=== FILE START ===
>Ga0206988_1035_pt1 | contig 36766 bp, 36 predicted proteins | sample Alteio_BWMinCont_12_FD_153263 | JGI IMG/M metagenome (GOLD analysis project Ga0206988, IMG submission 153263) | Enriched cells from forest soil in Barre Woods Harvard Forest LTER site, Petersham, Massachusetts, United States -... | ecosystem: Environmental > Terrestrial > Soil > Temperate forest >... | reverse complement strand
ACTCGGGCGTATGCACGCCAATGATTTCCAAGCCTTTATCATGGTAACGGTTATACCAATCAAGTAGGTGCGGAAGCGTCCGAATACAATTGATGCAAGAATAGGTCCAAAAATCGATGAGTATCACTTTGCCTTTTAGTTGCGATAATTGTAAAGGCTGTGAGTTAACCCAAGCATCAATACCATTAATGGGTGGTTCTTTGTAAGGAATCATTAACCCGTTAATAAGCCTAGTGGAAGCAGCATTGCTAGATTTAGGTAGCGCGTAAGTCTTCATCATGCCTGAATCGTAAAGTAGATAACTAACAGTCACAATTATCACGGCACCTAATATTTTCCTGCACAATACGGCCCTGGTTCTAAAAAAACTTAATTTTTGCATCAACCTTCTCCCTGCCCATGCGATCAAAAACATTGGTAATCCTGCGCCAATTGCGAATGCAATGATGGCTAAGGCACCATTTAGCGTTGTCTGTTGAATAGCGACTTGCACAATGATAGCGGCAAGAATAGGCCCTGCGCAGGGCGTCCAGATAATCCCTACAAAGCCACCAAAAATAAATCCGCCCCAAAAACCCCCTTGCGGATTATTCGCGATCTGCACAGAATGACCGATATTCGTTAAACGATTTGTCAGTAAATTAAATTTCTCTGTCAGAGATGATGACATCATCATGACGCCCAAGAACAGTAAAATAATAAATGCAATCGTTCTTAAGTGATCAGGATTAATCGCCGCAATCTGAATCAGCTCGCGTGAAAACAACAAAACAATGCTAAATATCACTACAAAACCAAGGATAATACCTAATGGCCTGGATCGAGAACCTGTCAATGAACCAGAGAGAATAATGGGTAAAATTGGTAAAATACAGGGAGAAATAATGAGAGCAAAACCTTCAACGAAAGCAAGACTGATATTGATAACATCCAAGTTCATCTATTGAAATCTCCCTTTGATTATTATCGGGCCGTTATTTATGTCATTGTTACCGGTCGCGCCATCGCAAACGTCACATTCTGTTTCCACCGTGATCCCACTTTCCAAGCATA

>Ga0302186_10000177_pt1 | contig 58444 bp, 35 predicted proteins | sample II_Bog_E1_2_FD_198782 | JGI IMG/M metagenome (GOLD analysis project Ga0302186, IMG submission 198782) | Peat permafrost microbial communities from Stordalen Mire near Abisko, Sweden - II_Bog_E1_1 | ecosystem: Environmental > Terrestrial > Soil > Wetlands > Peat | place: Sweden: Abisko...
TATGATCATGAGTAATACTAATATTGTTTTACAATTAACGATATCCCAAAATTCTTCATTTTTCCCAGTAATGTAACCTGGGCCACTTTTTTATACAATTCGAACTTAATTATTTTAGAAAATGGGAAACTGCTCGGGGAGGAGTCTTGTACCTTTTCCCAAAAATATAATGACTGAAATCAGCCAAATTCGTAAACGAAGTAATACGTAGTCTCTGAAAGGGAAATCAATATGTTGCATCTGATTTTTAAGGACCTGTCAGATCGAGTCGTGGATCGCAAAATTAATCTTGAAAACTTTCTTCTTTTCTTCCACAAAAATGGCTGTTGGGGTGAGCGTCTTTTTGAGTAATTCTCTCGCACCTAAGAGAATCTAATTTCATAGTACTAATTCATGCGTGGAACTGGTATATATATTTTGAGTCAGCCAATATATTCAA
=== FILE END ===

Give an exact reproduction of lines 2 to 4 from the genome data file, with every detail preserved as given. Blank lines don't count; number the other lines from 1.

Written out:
ACTCGGGCGTATGCACGCCAATGATTTCCAAGCCTTTATCATGGTAACGGTTATACCAATCAAGTAGGTGCGGAAGCGTCCGAATACAATTGATGCAAGAATAGGTCCAAAAATCGATGAGTATCACTTTGCCTTTTAGTTGCGATAATTGTAAAGGCTGTGAGTTAACCCAAGCATCAATACCATTAATGGGTGGTTCTTTGTAAGGAATCATTAACCCGTTAATAAGCCTAGTGGAAGCAGCATTGCTAGATTTAGGTAGCGCGTAAGTCTTCATCATGCCTGAATCGTAAAGTAGATAACTAACAGTCACAATTATCACGGCACCTAATATTTTCCTGCACAATACGGCCCTGGTTCTAAAAAAACTTAATTTTTGCATCAACCTTCTCCCTGCCCATGCGATCAAAAACATTGGTAATCCTGCGCCAATTGCGAATGCAATGATGGCTAAGGCACCATTTAGCGTTGTCTGTTGAATAGCGACTTGCACAATGATAGCGGCAAGAATAGGCCCTGCGCAGGGCGTCCAGATAATCCCTACAAAGCCACCAAAAATAAATCCGCCCCAAAAACCCCCTTGCGGATTATTCGCGATCTGCACAGAATGACCGATATTCGTTAAACGATTTGTCAGTAAATTAAATTTCTCTGTCAGAGATGATGACATCATCATGACGCCCAAGAACAGTAAAATAATAAATGCAATCGTTCTTAAGTGATCAGGATTAATCGCCGCAATCTGAATCAGCTCGCGTGAAAACAACAAAACAATGCTAAATATCACTACAAAACCAAGGATAATACCTAATGGCCTGGATCGAGAACCTGTCAATGAACCAGAGAGAATAATGGGTAAAATTGGTAAAATACAGGGAGAAATAATGAGAGCAAAACCTTCAACGAAAGCAAGACTGATATTGATAACATCCAAGTTCATCTATTGAAATCTCCCTTTGATTATTATCGGGCCGTTATTTATGTCATTGTTACCGGTCGCGCCATCGCAAACGTCACATTCTGTTTCCACCGTGATCCCACTTTCCAAGCATA

>Ga0302186_10000177_pt1 | contig 58444 bp, 35 predicted proteins | sample II_Bog_E1_2_FD_198782 | JGI IMG/M metagenome (GOLD analysis project Ga0302186, IMG submission 198782) | Peat permafrost microbial communities from Stordalen Mire near Abisko, Sweden - II_Bog_E1_1 | ecosystem: Environmental > Terrestrial > Soil > Wetlands > Peat | place: Sweden: Abisko...
TATGATCATGAGTAATACTAATATTGTTTTACAATTAACGATATCCCAAAATTCTTCATTTTTCCCAGTAATGTAACCTGGGCCACTTTTTTATACAATTCGAACTTAATTATTTTAGAAAATGGGAAACTGCTCGGGGAGGAGTCTTGTACCTTTTCCCAAAAATATAATGACTGAAATCAGCCAAATTCGTAAACGAAGTAATACGTAGTCTCTGAAAGGGAAATCAATATGTTGCATCTGATTTTTAAGGACCTGTCAGATCGAGTCGTGGATCGCAAAATTAATCTTGAAAACTTTCTTCTTTTCTTCCACAAAAATGGCTGTTGGGGTGAGCGTCTTTTTGAGTAATTCTCTCGCACCTAAGAGAATCTAATTTCATAGTACTAATTCATGCGTGGAACTGGTATATATATTTTGAGTCAGCCAATATATTCAA